Grow your own worms!

Hey! What could be more fun than breeding worms in that fantastic soil you’re regenerating? Apparently, nothing is better for all of those hard-working soil organisms that I posted about in Regeneration 101, than magical, mystical worm poop!

“Vermiculture” is the hoity-toity name for helping worms thrive and reproduce. Vermiculture is great for our planet because worms are fantastic for soil. And remember, healthy soil is a carbon sink- the organisms in soil are made up of carbon (C), meaning less C available to combine with oxygen to form greenhouse gas CO2.

castings (wikipedia)

So why are worms fantastic for soil? Chiefly because they eat bits of organic material, and break it down, and then excrete it as “castings.” Worm castings are one of the best organic fertilizers. As The SoilGuy says, “microbes QUICKLY turn [castings] into plant food, and the process already started in the earthworm’s gut via the digestive bacteria in it.” In other words, worm poop is microorganism food, and flourishing microorganisms is exactly what we want for soil regeneration.

Worms are also great for soil because they create tunnels as they stretch and strain their way through it. This de-compacts the soil, allowing oxygen exchange which is critical for healthy soil organisms, and plant growth. In fact, the critical nature of earthworms has been recognized for a long time: in “1881 Charles Darwin wrote: ‘It may be doubted whether there are many other animals which have played so important a part in the history of the world, as have these lowly organized creatures.’ ”

Vermiculture is pretty easy. But in cold climates, it’s a seasonal activity. Many people take their worm bin inside in the winter, but I’m going to make my worm care a spring-summer-fall activity. The best vermiculture worms for southwestern Canada are imported African Nightcrawlers (Eudrilus Eugeniae), which are the same worms sold for fishing bait.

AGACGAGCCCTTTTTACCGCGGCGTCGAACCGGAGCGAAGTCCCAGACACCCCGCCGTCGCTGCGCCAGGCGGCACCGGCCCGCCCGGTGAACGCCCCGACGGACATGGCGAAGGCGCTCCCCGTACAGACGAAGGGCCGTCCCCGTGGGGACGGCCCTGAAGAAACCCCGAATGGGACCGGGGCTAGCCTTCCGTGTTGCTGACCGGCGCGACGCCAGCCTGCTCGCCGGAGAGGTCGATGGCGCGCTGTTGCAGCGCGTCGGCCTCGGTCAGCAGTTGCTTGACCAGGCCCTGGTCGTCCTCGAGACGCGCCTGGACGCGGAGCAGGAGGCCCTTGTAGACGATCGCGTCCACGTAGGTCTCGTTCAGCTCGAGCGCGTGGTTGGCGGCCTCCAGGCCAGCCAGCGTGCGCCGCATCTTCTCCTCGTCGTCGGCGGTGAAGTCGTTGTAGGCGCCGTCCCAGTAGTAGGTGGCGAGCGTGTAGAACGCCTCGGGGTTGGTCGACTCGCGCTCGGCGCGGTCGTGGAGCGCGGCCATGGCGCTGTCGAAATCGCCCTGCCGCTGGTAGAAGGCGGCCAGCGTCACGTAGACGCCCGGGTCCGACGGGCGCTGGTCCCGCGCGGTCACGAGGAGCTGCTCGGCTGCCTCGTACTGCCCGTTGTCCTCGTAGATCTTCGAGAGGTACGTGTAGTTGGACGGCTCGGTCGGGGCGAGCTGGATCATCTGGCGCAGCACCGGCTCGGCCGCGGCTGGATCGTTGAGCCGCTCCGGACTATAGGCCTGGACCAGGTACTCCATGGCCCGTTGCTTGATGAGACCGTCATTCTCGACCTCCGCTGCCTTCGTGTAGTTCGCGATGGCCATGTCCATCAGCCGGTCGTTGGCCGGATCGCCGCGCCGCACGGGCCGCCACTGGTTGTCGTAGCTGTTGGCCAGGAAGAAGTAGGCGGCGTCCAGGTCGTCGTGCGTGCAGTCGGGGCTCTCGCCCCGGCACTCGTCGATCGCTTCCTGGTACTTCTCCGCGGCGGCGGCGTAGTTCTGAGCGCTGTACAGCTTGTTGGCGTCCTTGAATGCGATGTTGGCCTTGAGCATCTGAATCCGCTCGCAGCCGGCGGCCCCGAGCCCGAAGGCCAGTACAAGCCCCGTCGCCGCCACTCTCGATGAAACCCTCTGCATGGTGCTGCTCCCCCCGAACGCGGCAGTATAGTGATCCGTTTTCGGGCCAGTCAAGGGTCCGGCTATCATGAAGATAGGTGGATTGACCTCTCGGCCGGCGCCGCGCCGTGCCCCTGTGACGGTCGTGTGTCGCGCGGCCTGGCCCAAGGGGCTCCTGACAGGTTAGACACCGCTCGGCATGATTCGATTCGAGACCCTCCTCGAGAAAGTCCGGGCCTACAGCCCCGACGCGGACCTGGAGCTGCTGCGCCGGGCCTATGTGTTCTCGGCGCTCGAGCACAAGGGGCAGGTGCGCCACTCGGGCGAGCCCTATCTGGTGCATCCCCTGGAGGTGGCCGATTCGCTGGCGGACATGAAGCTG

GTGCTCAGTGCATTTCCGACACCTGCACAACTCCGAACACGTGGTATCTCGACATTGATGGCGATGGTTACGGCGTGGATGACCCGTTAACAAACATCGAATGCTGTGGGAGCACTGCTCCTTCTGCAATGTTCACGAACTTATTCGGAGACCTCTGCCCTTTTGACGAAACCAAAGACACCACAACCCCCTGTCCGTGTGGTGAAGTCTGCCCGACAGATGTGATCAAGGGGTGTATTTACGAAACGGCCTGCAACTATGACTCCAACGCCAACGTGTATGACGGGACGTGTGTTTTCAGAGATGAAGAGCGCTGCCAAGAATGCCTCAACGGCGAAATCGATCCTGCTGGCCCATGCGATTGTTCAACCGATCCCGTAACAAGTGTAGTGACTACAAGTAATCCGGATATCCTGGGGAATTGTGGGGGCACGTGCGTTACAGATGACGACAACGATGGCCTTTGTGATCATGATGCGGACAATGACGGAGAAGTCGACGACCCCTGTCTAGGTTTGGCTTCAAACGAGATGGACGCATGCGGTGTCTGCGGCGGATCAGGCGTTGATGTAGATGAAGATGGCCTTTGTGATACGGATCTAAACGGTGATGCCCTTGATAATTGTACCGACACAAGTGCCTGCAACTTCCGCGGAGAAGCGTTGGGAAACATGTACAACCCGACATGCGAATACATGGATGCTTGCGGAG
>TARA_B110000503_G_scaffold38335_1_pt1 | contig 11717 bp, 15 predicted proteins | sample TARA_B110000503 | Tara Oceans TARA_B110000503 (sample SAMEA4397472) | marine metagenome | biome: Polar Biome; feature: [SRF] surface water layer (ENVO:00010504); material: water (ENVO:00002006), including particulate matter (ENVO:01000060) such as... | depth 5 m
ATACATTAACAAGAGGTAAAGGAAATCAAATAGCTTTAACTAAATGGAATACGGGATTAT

You can also nurture red wigglers (Eisenia Fetida), ideal for composting, but here’s some info about how they do in gardens: “Red worms are excellent at breaking down decaying organic materials… [but] These aren’t the type of worm typically found in a yard or garden. Placed directly into a garden with nothing for them to eat, red worms will likely die or move to other areas where they can find food and an environment more suitable for their needs. Dirt alone isn’t enough to keep red worms happy… With the addition of plant scraps or composting trenches… the red worms will not only thrive but will turn the garden soil into a healthy environment.”

Here is a step-by-step guide to the care and breeding of earthworms:

1- Get or build a bin. Most vermiculture practitioners like wood for bins because it isn’t water-tight, like plastic. You don’t want standing water in your worm bin. Wood also keeps the worms at a more stable temperature. Ideally, worms like 60 to 80 degrees F, but can tolerate 40 – 90. There should be drain holes in the bottom of the bin. Incidentally, the liquid that drains from a worm bin is valuable- a rich fertilizer called “vermiculture leachate.”